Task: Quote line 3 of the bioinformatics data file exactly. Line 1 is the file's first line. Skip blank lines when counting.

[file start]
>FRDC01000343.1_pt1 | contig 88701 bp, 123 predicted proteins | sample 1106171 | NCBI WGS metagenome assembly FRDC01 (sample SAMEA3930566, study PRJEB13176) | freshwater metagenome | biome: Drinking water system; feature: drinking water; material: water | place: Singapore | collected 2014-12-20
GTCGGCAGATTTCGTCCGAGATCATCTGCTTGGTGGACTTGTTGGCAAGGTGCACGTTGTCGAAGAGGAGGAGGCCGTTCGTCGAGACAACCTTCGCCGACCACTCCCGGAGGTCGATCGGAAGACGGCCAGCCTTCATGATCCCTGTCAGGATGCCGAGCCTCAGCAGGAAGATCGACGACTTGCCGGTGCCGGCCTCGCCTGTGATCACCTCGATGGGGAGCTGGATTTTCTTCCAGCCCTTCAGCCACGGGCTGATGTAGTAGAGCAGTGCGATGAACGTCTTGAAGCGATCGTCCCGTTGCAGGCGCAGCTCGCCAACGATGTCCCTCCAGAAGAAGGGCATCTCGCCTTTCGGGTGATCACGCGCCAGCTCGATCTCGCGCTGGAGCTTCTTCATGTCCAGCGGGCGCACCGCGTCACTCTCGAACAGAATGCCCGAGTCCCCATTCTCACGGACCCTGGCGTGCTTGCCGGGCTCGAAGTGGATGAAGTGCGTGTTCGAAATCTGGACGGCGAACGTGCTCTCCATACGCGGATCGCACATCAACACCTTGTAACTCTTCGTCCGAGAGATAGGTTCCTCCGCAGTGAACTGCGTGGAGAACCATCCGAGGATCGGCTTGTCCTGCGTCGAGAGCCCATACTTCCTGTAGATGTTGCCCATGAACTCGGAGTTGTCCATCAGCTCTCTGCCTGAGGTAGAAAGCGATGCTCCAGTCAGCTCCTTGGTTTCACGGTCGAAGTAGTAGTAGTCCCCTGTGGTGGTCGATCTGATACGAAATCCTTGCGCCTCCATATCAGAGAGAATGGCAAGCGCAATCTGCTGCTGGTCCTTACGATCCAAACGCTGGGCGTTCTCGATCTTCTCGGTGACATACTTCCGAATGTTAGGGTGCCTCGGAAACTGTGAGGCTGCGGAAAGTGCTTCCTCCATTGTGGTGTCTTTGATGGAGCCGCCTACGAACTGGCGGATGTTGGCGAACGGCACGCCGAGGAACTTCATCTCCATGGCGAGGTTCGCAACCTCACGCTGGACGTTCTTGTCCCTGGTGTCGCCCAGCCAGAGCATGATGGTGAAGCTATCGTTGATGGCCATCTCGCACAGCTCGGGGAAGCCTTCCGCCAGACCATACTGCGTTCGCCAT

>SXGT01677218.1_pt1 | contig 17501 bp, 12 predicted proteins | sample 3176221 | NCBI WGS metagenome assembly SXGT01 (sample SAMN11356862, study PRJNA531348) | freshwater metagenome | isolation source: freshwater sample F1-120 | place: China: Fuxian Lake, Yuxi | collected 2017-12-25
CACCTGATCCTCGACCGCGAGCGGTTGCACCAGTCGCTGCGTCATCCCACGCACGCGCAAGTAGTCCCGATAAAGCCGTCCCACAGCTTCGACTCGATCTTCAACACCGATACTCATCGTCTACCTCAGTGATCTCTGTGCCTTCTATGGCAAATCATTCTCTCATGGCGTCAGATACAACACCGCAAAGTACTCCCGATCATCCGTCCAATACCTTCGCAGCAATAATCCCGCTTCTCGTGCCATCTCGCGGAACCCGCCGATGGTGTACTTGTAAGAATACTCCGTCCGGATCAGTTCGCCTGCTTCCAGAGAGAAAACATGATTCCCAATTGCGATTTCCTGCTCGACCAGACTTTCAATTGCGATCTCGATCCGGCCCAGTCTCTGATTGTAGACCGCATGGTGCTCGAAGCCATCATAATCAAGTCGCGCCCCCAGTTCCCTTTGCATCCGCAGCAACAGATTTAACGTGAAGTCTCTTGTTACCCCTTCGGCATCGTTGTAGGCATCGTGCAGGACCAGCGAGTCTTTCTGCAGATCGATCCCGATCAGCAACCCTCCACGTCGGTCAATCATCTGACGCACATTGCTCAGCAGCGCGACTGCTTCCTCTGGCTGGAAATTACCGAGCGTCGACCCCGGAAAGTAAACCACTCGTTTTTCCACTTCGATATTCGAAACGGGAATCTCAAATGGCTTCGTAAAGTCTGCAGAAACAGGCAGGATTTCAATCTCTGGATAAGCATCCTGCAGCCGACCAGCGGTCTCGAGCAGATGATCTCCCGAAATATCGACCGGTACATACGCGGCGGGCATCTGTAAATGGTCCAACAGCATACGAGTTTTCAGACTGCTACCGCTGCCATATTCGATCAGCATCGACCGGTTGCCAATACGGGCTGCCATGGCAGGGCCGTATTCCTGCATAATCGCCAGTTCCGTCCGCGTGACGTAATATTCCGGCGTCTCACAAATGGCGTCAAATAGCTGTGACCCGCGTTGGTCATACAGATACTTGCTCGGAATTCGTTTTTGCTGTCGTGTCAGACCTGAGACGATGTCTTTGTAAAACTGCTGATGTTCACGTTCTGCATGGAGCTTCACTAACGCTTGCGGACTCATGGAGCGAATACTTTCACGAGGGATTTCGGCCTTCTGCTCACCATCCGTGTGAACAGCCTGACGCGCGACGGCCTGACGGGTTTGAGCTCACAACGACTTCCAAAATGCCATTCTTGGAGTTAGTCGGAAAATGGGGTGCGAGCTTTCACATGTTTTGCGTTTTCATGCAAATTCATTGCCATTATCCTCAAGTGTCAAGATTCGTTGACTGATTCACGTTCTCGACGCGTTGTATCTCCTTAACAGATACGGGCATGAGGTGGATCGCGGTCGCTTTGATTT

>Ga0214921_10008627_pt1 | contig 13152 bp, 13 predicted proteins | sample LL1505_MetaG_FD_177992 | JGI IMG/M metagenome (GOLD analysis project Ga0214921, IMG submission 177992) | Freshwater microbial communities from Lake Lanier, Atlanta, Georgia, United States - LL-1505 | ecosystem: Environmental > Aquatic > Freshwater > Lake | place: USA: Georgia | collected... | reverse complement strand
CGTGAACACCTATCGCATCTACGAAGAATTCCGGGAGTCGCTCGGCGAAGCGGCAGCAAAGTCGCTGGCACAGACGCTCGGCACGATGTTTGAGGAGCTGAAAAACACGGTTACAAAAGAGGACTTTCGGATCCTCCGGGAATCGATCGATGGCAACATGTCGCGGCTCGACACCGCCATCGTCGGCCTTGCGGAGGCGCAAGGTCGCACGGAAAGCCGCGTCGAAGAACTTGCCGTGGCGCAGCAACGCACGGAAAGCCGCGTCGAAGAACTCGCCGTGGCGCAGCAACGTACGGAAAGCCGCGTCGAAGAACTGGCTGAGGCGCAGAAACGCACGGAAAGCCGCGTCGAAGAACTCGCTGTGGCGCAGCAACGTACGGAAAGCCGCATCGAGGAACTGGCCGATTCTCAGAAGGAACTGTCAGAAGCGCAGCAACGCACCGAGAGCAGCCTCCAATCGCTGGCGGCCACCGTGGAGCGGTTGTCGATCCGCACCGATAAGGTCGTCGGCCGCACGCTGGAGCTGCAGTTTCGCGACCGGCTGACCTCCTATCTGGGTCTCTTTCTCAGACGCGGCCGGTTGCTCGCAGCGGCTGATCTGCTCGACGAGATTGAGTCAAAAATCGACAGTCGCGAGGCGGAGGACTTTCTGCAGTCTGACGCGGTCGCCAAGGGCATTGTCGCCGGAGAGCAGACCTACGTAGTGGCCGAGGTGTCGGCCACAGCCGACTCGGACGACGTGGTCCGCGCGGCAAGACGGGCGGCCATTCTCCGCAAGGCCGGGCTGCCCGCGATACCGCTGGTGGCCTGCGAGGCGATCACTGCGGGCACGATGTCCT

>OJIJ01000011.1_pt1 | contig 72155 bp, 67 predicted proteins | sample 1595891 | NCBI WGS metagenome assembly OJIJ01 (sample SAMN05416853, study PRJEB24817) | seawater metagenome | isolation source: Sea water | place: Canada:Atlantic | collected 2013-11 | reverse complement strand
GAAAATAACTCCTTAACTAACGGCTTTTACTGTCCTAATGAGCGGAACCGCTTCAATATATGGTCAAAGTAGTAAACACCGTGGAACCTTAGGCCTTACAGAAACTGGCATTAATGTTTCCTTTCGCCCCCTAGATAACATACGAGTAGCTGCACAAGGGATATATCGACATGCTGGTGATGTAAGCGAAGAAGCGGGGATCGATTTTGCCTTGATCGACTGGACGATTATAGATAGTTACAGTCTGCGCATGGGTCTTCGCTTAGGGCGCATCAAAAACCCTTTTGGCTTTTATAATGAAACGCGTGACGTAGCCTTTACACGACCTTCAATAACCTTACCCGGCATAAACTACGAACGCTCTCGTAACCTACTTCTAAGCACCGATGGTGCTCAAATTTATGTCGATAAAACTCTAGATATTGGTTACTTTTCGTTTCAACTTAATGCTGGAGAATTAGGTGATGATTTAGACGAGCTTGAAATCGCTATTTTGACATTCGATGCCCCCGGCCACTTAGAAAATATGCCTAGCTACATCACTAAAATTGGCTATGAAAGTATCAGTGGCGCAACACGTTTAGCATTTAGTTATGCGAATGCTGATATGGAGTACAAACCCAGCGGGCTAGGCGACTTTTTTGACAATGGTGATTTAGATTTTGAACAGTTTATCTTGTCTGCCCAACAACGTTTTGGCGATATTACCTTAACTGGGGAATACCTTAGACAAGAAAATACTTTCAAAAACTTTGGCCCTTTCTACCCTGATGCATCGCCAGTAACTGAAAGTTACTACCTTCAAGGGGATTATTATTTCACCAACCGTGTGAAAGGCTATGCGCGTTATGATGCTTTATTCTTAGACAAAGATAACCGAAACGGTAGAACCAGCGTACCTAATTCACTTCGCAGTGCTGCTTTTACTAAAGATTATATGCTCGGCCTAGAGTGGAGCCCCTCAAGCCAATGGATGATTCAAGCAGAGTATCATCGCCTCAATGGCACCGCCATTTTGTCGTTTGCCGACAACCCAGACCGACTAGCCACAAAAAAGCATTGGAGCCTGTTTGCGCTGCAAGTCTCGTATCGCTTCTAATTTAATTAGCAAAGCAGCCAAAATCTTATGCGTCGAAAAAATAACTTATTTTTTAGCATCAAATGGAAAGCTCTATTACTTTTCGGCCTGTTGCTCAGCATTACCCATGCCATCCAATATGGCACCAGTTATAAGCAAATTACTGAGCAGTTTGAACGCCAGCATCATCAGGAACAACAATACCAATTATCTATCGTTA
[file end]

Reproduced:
>SXGT01677218.1_pt1 | contig 17501 bp, 12 predicted proteins | sample 3176221 | NCBI WGS metagenome assembly SXGT01 (sample SAMN11356862, study PRJNA531348) | freshwater metagenome | isolation source: freshwater sample F1-120 | place: China: Fuxian Lake, Yuxi | collected 2017-12-25